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March 27, 2023

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New Clark County Jail Services department on track for Jan. 1

Agency to take control of facility from sheriff's office

By , Columbian staff writer
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Clark County’s new Jail Services department is on track to take over management of the Clark County Jail on Jan. 1, staff said this week.

Deputy County Manager Amber Emery, who oversees the jail services department, said the transition will ultimately be good for the jail, the county and the sheriff’s office.

“Prioritizing the jail comes with many long-term benefits: increased exposure to county support systems, such as public health, community services, budget and facility support, human resources and recruiting. The jail is a countywide service and looking at it through the lens of countywide we can prioritize and elevate concerns,” Emery said. “We are working on the expansion and growth of mental health services in the jail and the rebuilding of our reentry program to connect persons transitioning from jail back to the community, services to be successful.”

Since the department was announced, the management team has been working quickly and steadily to meet a Jan. 1 implementation deadline. Emery said the team is still working on some items, but the transition will happen on time.

“Budget and full-time employees will be separate Jan. 1 and the operations and responsibility will transfer from the sheriff’s office to the jail services department. There are a few items that still need to be worked on (e.g. contracts) — if applicable, these will be addressed in a supplemental budget in 2023. Collaboration and teamwork with both departments will be ongoing into the new year,” Emery said.

County Manager Kathleen Otto appointed former sheriff’s deputy David Shook as head of the department, with Joe Barnett as manager of jail administration and Bryan Pilakowski manager of jail operations.

Barnett was a commander in corrections when the new department was announced. He has worked for the county for more than 30 years. Pilakowski has been with sheriff’s office for more than 20 years and was a corrections deputy. Shook, who ran unsuccessfully for sheriff this year, resigned from his position as a deputy with the sheriff’s office to take the jail services leadership role.

Along with the three executive-level positions, the new department has four commanders, a jail industries manager, 147 corrections officer positions (129 officers and 18 sergeants), and 41 support staff members.

Emery said there are still several open positions, including 28 officer positions and four support staff positions.

Perhaps the most complicated part of transitioning the jail management is the coordination needed with other law enforcement agencies.

“We have already had meetings with many of our local chiefs of police from the cities we serve. Our inmate population comes from all cities, the county and state (from Washington State Patrol) and that remains the same,” Emery said.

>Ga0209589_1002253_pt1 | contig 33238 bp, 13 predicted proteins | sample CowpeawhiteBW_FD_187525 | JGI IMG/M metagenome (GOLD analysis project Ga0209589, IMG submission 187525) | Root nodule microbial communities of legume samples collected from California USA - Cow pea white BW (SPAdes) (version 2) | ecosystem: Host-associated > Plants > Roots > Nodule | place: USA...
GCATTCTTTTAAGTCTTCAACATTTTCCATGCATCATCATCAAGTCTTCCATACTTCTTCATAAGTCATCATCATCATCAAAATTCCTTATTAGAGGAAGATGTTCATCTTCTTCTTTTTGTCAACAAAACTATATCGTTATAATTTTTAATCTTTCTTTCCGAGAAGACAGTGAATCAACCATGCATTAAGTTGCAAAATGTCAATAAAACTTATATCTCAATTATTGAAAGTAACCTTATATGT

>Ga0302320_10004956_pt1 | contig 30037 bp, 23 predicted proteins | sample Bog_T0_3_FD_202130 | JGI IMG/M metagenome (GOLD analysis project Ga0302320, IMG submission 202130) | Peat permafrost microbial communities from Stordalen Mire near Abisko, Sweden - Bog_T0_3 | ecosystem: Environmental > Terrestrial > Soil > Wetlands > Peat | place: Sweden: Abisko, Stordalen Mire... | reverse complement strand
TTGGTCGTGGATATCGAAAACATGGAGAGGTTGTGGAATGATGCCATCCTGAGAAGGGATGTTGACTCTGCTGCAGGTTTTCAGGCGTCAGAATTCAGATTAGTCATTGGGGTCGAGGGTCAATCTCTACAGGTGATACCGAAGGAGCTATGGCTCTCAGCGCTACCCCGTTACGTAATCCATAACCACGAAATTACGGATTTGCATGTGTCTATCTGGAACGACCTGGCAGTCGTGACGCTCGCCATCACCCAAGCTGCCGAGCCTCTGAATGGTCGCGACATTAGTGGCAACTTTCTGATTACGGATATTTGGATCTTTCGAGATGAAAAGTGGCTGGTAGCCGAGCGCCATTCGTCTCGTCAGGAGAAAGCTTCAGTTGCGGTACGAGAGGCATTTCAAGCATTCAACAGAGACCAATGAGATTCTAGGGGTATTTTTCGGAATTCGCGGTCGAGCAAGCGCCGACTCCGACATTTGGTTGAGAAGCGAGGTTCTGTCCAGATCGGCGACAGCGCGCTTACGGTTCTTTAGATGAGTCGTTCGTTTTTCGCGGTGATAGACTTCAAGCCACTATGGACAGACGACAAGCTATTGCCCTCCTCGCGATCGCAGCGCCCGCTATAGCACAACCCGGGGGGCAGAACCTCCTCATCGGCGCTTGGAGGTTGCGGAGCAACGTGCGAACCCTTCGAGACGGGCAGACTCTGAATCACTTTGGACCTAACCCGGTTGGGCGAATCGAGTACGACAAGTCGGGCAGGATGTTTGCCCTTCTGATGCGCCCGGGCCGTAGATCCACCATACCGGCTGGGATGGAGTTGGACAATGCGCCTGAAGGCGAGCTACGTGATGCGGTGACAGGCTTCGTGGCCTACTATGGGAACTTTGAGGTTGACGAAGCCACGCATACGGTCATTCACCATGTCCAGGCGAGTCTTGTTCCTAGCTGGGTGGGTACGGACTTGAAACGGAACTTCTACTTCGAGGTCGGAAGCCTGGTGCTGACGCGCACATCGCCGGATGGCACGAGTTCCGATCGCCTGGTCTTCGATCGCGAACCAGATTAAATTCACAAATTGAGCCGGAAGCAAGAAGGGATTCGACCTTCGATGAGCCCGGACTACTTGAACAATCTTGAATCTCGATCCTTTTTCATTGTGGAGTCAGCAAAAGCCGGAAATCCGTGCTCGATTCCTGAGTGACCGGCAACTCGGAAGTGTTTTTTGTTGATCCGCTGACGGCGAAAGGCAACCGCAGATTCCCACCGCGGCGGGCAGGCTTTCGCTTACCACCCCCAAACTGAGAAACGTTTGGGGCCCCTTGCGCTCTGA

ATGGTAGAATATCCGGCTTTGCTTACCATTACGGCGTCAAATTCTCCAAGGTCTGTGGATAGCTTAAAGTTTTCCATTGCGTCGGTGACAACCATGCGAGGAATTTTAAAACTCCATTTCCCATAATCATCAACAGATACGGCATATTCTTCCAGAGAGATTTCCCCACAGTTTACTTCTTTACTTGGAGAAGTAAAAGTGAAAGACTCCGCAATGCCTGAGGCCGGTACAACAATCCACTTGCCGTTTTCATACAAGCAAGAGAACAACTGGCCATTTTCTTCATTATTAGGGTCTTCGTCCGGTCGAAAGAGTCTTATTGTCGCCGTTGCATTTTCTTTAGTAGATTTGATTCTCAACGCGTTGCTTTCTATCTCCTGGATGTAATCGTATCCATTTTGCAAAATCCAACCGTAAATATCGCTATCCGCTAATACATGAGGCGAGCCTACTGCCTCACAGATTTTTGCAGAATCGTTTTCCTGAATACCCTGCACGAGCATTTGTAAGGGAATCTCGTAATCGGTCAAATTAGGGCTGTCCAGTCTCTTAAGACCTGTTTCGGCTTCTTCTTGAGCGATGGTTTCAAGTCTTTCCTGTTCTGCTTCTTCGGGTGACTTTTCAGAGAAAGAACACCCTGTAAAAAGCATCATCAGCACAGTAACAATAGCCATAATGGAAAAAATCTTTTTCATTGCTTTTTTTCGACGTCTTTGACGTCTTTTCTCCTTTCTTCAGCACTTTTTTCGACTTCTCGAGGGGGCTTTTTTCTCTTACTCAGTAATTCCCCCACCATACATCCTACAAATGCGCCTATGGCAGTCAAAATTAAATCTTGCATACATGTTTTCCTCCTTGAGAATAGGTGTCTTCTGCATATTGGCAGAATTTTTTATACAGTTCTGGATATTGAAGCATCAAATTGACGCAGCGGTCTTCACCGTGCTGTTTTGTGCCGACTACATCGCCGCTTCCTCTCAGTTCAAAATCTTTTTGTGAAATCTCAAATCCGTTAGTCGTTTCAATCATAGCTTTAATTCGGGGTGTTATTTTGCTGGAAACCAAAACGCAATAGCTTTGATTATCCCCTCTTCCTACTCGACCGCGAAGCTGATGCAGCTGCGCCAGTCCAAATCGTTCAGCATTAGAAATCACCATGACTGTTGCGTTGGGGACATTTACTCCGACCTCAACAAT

The county council in early December approved new contracts with the deputy sheriff’s guild and corrections deputy guild.

Even with staff in place, labor contracts hammered out and collaboration with other law enforcement agencies moving forward, some challenges to the transition remain.

“(It’s) not necessarily an insurmountable challenge, but the volume of programs required to be separated requires more time to accomplish than the Jan. 1 date (technology/applications, support, training). We are working with (new Sheriff John) Horch and his team to identify those programs that will transfer at a more reasonable time frame in 2023,” Emery said.

One challenge was separating the budget for the new department, which had previously been included in the sheriff’s office budget. Emery said line items previously assigned to corrections in the sheriff’s office budget were reassigned to jail services as part of the annual budget process completed in December.

The team also had to determine which positions had been shared between the sheriff’s office and jail and how to maintain or increase efficiencies while splitting the departments.

“We will see a few duplications such as internal affairs and training, but overall, the increased efficiencies will come with county support and the jail services being able to singularly focus on the jail and the services we provide,” Emery said.

With the end of the COVID-19 pandemic on the horizon, Emery said jail services is looking at recapturing some of the capacity lost due to safety protocols and boosting recruitment for corrections deputies.

“We’ve started a recruitment process that’s in conjunction with sheriff’s office … We’ve done shared group events to get folks in the door,” Emery said.

Another change coming after Jan. 1 is the removal of the civil service requirement from the hiring of corrections officers.

“That’s really a sheriff’s requirement. When that’s removed, it can shorten the process down two to three months,” she said.

Along with posting on standard job sites like Indeed and LinkedIn, they will be at a recruiting event at Joint Base Lewis-McChord in January.

“It’s critical that we get those (positions) filled because that is our growing capacity. That’s the jail work center and being able to open that back up, services and misdemeanors and some of the reentry programs that we have,” Emery said.

The county council’s next meeting is at 9 a.m. on Jan. 4 and will likely include an update on the transition. More information about the council meeting can be found at